Interesting article about Lawyers, Depression, Alcoholism and Cocaine Abuse.
Whereas only 3 to 9 percent of individuals in Western industrialized countries suffer from depression, by late spring of the first year of law school, 32 percent of the students were depressed. The percentage increased again by late spring of the third year when 40 percent of the class reported significantly elevated depression levels. Two years after law school, 17 percent of the same subjects were still reporting that they were depressed.
Was that uplifting enough for you?
Although we were unable to collect empirical data about the frequency of lawyers attempting to commit or committing suicide, and how these rates contrast to the general population, it is our clinical impression that, unless lawyers enter treatment and end their isolation, they are at much greater risk of not only acting upon their suicidal ideation but of also being lethal during an attempt.
Now to the booze...
Eighteen percent of the lawyers were problem drinkers. This percentage is almost twice the approximately 10 percent alcohol abuse and/or dependency prevalence rates estimated for adults in the United States.
A bit of good news...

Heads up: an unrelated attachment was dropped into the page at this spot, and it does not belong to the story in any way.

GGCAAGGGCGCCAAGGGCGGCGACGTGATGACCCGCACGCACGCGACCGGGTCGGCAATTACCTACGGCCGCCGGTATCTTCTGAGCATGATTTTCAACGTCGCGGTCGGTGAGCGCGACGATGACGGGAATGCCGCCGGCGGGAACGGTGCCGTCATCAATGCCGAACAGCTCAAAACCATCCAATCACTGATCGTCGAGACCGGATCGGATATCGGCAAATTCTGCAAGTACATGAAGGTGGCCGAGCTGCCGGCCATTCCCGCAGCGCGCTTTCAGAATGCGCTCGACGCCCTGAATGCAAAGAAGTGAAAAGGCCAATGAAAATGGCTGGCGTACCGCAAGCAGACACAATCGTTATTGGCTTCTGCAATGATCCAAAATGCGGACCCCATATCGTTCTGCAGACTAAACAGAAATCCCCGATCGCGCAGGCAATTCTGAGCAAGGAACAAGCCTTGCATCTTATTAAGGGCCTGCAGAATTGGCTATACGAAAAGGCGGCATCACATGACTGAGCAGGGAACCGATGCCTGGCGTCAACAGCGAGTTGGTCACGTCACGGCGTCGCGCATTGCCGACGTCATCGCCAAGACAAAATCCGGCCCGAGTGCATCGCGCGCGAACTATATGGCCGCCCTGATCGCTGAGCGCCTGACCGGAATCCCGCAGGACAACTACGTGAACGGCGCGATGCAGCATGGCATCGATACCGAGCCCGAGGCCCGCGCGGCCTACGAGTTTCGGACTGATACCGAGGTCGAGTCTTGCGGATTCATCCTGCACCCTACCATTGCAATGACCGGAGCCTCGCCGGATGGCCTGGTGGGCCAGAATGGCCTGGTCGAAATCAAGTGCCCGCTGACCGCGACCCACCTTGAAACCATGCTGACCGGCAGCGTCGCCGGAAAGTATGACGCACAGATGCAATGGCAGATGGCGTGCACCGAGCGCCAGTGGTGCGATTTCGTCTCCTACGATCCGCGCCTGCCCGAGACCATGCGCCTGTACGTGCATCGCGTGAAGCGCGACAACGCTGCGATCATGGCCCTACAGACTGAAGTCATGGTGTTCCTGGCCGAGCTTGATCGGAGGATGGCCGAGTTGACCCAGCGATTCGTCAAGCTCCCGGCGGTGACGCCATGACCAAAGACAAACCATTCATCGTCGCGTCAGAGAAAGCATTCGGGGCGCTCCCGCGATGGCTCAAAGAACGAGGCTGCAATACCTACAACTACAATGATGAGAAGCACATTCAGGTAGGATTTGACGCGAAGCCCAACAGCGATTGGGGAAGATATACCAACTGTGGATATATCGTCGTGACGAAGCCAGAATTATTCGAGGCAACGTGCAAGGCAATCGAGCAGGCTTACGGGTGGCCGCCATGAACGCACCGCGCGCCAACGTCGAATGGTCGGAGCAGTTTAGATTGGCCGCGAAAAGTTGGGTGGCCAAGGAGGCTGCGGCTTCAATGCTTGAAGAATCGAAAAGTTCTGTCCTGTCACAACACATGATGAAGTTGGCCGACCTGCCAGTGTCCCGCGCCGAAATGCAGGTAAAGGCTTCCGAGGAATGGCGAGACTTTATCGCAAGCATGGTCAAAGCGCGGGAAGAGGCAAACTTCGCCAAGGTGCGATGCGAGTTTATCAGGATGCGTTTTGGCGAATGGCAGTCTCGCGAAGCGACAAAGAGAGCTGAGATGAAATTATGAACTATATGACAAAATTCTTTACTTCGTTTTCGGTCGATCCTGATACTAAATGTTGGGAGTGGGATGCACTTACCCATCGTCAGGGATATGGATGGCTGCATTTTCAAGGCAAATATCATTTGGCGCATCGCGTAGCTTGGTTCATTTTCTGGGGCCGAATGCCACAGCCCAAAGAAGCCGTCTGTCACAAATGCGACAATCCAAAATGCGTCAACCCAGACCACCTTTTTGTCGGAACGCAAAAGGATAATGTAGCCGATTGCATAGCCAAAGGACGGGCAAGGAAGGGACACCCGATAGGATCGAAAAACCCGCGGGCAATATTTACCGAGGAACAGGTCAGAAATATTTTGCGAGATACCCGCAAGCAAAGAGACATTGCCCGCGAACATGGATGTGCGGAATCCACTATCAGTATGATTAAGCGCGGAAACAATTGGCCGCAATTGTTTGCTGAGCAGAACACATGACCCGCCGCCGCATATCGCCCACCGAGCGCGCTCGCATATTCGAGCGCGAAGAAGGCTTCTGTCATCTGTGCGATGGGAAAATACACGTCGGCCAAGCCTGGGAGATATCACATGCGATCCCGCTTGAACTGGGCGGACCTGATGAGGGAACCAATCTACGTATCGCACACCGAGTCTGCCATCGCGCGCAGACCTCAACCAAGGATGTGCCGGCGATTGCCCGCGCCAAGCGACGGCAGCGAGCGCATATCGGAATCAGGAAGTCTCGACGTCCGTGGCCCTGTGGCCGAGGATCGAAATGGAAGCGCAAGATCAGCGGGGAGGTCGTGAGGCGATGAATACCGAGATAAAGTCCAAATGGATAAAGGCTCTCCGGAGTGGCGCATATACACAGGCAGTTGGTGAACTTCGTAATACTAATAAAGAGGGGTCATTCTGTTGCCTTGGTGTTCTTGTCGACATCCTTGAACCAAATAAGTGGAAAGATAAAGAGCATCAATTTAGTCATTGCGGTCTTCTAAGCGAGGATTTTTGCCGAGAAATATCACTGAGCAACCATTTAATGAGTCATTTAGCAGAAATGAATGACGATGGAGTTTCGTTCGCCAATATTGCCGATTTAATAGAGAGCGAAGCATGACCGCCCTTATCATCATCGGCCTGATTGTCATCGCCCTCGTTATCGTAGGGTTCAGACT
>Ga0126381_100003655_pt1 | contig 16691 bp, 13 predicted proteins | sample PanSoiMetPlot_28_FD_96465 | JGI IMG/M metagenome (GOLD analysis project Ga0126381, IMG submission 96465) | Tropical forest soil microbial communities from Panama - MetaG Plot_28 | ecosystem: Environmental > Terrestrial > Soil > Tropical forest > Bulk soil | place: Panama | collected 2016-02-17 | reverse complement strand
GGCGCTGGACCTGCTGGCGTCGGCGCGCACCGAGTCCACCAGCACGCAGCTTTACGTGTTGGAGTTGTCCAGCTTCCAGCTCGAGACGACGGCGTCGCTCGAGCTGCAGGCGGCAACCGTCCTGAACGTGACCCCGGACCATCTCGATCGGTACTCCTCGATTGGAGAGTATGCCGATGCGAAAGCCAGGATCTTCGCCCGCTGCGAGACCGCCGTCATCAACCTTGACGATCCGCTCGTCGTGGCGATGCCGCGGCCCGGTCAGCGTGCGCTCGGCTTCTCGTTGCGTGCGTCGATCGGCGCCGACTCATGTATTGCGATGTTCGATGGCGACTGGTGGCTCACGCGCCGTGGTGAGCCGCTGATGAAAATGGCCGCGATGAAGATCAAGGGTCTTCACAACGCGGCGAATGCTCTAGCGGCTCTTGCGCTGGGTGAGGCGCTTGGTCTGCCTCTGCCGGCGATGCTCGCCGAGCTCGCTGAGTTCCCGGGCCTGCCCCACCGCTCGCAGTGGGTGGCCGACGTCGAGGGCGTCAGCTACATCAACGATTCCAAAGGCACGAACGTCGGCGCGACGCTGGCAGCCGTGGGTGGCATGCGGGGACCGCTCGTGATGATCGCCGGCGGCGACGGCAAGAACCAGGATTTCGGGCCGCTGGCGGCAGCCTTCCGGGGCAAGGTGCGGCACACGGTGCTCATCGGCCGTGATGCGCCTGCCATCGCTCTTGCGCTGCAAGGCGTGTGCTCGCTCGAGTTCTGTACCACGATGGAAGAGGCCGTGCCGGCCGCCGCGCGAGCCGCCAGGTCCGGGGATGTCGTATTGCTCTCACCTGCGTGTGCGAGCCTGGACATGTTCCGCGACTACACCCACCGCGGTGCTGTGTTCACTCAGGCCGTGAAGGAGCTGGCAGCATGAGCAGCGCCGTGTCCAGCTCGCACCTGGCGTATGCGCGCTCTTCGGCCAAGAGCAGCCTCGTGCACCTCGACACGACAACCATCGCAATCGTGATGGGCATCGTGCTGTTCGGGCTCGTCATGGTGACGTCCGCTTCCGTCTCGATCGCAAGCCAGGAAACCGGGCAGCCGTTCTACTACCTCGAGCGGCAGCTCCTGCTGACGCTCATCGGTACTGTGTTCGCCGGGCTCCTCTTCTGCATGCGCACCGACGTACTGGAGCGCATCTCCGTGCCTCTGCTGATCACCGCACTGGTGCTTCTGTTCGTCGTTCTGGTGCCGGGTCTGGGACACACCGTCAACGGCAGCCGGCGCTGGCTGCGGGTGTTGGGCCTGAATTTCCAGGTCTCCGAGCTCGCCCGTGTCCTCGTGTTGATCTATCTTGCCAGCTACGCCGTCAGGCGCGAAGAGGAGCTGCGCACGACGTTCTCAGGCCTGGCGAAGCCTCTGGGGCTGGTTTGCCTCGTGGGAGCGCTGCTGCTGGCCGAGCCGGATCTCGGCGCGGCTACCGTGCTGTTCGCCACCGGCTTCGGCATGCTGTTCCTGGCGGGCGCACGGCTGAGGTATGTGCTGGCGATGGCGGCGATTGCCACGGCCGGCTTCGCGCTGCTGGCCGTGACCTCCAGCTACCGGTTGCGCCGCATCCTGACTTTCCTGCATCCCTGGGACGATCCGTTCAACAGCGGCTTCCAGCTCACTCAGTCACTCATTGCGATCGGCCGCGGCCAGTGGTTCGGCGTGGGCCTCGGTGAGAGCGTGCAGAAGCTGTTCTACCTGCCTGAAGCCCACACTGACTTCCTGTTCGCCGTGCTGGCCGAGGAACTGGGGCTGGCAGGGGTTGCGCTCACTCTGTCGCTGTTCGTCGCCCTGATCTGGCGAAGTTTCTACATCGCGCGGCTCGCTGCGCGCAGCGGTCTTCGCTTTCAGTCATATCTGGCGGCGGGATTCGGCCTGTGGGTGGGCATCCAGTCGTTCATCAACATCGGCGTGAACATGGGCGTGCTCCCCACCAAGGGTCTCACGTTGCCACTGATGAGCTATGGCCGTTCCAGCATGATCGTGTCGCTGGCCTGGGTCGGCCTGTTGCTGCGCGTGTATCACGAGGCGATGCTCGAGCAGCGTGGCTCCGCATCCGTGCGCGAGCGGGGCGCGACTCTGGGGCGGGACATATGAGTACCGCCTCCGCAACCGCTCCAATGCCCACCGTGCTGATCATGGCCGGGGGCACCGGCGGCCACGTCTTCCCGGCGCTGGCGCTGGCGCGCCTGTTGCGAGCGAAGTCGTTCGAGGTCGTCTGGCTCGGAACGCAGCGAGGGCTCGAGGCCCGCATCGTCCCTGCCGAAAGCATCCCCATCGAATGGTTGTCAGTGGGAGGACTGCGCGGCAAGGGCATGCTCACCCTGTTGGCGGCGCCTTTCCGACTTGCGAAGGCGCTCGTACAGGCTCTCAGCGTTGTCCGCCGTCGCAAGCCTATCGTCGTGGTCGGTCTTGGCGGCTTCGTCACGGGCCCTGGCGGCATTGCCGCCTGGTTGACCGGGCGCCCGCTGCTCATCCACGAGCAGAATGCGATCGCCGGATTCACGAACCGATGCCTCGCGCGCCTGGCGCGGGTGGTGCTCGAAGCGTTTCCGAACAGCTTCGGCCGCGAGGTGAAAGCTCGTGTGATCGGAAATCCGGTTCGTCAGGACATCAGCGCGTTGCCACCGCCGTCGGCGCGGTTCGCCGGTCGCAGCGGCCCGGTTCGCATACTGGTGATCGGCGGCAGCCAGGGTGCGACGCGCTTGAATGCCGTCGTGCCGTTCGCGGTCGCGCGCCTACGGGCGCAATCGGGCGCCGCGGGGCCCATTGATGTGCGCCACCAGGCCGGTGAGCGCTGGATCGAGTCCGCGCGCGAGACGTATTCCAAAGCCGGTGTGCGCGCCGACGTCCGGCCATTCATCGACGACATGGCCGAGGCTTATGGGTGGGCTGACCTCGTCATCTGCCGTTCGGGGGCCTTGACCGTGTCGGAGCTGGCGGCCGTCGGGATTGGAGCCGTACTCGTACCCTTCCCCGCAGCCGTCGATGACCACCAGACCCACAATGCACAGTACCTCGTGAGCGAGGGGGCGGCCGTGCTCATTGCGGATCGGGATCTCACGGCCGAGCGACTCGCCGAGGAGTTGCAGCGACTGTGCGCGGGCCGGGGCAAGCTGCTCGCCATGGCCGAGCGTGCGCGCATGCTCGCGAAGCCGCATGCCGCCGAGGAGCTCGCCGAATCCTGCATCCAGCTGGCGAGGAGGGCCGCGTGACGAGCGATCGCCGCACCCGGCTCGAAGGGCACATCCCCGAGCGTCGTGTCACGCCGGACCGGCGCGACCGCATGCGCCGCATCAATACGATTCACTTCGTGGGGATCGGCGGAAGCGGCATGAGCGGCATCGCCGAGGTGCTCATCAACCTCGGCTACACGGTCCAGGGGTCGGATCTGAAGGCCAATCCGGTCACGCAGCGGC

Less than one percent of the lawyers exceeded the clinical cut off established to determine cocaine abuse. This figure is significantly below the national average of 3 percent of the adult population. On the other hand, 26 percent of our sample have used cocaine at some point in their lives, compared to 12 percent for the general population...The number of years that lawyers practice did not affect the percentages of subjects who suffered from depression or cocaine abuse...Alcohol abuse and dependency is a chronic and progressive disease. It can take many years to become evident in some cases. As a result, those who have practiced longer appear to be more susceptible to developing problem drinking.So if you're not depressed or a cokehead now you most likely should be ok. Unless you're a lush, because you're probably going to become an alcoholic. Sweet.